Supervised oral HIV self-testing is accurate in rural Kwazulu Natal, South Africa
Martinez-Perez et al.
Type of approach
Type of assistance
UNAIDS HIV prevalence (2017)
19.2 [18.4 - 20.0]
Cross-sectional study with two government clinic sites and three Medecin Sans Frontieres fixed sites, potential participants were approached in clinic waiting areas, testing involved counselors demonstrating how to use an oral fluid HIV self-test and observing usage. Lay counselors sampled and recruited eligible participants, sought informed consent, and demonstrated the use of an oral fluid-based HIV self-test. Participants used the HIVST in front of the counselor and underwent a blood-based Determine and a Unigold rapid diagnostic test as gold standard for comparison. Primary outcomes were user error rates, inter-rater agreement, sensitivity, specificity, and predictive values.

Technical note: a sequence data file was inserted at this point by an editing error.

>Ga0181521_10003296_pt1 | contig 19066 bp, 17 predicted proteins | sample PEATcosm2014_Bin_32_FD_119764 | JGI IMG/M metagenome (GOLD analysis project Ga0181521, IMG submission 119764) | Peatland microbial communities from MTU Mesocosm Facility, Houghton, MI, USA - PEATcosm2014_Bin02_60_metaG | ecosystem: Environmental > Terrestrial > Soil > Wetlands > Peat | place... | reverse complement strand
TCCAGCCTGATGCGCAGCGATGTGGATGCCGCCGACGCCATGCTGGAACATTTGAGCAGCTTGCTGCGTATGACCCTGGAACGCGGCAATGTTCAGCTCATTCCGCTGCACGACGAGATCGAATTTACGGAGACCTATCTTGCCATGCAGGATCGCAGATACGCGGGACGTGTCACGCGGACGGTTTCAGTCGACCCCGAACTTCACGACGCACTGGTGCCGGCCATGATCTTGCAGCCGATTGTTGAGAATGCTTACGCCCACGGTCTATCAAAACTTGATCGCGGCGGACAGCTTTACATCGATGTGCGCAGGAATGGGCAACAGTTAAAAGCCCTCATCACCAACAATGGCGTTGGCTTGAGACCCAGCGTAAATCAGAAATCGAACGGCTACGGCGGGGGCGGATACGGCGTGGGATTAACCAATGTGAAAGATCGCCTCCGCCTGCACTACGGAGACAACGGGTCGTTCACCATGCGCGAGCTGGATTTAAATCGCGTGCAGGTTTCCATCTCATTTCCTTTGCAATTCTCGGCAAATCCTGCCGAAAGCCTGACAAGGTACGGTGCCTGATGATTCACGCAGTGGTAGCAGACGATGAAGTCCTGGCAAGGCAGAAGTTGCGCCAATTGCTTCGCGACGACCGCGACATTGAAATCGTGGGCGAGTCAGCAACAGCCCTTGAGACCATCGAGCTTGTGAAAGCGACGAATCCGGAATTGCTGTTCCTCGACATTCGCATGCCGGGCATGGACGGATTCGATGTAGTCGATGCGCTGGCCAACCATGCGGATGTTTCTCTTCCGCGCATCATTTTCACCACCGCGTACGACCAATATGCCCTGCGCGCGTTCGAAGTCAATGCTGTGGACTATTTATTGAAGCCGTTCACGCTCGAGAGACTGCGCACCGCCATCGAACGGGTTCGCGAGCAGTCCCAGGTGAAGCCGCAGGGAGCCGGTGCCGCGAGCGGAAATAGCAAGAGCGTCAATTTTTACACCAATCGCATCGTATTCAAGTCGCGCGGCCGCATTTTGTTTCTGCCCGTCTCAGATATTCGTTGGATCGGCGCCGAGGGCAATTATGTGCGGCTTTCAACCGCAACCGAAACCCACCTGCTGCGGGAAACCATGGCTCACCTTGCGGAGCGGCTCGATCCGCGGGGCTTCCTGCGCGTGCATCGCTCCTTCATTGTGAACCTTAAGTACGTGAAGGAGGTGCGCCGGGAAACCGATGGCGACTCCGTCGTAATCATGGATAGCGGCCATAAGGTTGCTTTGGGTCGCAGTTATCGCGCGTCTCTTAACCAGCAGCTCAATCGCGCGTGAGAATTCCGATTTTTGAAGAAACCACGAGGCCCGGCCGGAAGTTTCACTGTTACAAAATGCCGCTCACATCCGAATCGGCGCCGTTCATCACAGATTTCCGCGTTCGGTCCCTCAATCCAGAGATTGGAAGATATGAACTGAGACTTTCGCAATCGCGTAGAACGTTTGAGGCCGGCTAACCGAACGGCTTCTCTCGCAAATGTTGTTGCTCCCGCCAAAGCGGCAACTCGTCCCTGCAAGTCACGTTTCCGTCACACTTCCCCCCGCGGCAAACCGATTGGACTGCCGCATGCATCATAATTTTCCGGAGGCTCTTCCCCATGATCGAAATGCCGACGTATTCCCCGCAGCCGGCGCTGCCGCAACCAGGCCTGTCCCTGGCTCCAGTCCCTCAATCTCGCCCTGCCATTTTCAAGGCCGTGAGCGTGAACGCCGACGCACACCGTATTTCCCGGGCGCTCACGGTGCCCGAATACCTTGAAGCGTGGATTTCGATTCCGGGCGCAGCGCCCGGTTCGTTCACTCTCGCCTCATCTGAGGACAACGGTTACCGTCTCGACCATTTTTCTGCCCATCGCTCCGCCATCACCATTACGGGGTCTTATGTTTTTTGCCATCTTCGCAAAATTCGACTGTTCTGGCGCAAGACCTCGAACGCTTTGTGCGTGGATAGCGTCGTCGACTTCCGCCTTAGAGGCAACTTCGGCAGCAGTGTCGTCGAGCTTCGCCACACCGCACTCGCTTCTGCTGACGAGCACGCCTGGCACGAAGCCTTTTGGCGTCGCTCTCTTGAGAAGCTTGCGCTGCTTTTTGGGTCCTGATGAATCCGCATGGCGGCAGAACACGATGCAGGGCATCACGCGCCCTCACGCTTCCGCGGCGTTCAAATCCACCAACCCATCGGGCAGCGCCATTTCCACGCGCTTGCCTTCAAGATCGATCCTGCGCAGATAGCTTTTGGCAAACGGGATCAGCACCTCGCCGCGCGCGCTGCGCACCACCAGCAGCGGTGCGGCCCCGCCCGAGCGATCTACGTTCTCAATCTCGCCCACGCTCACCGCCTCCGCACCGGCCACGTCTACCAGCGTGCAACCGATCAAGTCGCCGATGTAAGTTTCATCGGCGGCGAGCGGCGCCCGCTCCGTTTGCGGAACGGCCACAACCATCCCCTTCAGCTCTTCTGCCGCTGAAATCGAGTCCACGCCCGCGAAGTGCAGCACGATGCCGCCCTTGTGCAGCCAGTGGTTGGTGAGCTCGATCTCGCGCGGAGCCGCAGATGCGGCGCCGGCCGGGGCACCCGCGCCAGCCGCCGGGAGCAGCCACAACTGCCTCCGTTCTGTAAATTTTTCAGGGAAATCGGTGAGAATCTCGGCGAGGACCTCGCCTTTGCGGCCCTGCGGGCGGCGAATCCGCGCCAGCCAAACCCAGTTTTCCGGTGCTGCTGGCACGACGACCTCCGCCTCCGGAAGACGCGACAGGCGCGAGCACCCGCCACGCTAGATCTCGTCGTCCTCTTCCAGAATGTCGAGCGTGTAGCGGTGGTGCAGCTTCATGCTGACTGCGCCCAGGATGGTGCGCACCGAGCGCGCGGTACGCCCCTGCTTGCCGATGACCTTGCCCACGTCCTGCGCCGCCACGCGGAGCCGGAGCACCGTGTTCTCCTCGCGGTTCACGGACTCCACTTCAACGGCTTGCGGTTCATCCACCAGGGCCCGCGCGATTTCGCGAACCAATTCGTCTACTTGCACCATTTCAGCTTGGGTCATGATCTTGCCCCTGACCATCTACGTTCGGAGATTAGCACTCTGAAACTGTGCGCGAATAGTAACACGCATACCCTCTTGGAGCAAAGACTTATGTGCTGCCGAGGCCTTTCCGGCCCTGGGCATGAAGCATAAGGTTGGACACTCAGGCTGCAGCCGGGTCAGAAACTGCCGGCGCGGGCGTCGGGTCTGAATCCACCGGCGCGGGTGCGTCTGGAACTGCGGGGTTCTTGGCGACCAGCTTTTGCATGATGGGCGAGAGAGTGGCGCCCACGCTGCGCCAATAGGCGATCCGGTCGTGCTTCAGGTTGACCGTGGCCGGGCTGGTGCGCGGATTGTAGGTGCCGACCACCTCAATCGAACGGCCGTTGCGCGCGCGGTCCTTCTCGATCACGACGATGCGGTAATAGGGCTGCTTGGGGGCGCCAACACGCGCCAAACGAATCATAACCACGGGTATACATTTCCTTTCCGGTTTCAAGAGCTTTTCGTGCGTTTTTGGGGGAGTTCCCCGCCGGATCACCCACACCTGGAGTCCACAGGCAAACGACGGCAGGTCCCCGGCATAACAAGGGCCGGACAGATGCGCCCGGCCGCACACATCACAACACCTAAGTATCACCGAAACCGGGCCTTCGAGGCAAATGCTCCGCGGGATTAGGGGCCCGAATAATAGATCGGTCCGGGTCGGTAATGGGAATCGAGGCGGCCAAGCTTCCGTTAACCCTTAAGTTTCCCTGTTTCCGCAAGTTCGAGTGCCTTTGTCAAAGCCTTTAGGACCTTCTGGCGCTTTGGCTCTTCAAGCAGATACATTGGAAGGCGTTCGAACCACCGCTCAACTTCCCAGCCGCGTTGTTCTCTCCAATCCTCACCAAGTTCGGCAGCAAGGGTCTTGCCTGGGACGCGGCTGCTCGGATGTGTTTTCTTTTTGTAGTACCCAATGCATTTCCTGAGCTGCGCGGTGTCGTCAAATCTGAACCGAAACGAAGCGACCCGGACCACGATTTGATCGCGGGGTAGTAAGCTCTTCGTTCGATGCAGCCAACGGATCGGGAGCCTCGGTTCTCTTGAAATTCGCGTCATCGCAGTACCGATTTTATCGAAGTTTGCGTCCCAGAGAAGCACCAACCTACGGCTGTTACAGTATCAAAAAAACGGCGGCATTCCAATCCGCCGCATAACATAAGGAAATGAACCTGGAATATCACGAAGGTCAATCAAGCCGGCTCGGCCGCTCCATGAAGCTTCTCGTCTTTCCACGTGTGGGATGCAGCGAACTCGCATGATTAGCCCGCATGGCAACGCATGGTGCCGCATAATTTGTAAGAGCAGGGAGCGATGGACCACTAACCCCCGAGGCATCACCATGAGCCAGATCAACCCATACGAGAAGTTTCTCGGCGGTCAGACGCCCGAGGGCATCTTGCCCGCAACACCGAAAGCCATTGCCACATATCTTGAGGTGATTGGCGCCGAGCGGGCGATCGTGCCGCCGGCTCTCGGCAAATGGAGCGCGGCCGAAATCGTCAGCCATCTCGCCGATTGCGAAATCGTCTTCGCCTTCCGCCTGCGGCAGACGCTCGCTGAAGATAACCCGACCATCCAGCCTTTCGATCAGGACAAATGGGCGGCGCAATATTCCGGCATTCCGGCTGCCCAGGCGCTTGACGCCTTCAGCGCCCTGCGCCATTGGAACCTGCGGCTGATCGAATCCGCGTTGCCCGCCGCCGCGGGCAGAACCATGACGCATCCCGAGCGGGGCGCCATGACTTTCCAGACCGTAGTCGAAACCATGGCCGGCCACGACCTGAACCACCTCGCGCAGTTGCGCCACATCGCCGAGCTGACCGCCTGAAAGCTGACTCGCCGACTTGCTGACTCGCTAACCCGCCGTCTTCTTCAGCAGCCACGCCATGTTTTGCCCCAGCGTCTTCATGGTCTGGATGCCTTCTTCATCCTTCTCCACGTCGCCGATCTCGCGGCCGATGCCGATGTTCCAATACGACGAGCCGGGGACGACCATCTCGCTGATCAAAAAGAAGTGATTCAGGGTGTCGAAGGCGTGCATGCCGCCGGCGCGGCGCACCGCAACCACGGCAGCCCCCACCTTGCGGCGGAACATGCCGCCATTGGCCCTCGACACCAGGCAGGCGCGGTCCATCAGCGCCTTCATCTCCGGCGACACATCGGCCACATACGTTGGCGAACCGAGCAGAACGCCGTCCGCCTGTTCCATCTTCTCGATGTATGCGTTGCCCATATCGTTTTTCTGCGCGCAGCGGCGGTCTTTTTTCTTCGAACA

Summary of findings
Among the 130 people who had never tested before but who self-tested, 30 men (42.8%) and 29 women (48.3%) were in the 18-25 years age group. Of 2181 participants who were unaware of their status, inter-rater agreement between HIVST and standard HIV testing was 99.8% (Kappa 0.9925). Overall, HIVST was correctly performed by 2196 users (user error rate 0.09%). Overall sensitivity for HIVST was 98.7% (95%CI 96.8-99.6) and specificity was 100.0% (95%CI 99.8-100). HIV prevalence in this study was 14.7% (95% CI; 13.2-16.2): 10.6% (95% CI; 13.1-16.1) were women and 3.9% (95% CI: 3.1-4.8) were men.
Willingness to pay
Willingness to pay details
Sensitivity for the OralST was 98.7% (95%CI 96.8-99.6) and specificity was 100% (95%CI 99.8-100). Overall inter-rater agreement was 99.8% (Kappa 0.9925).
Linkage to prevention, care and treatment
All participants with reactive tests received confirmatory testing, and in cases of an HIV diagnosis they were linked to care (n=n/a).
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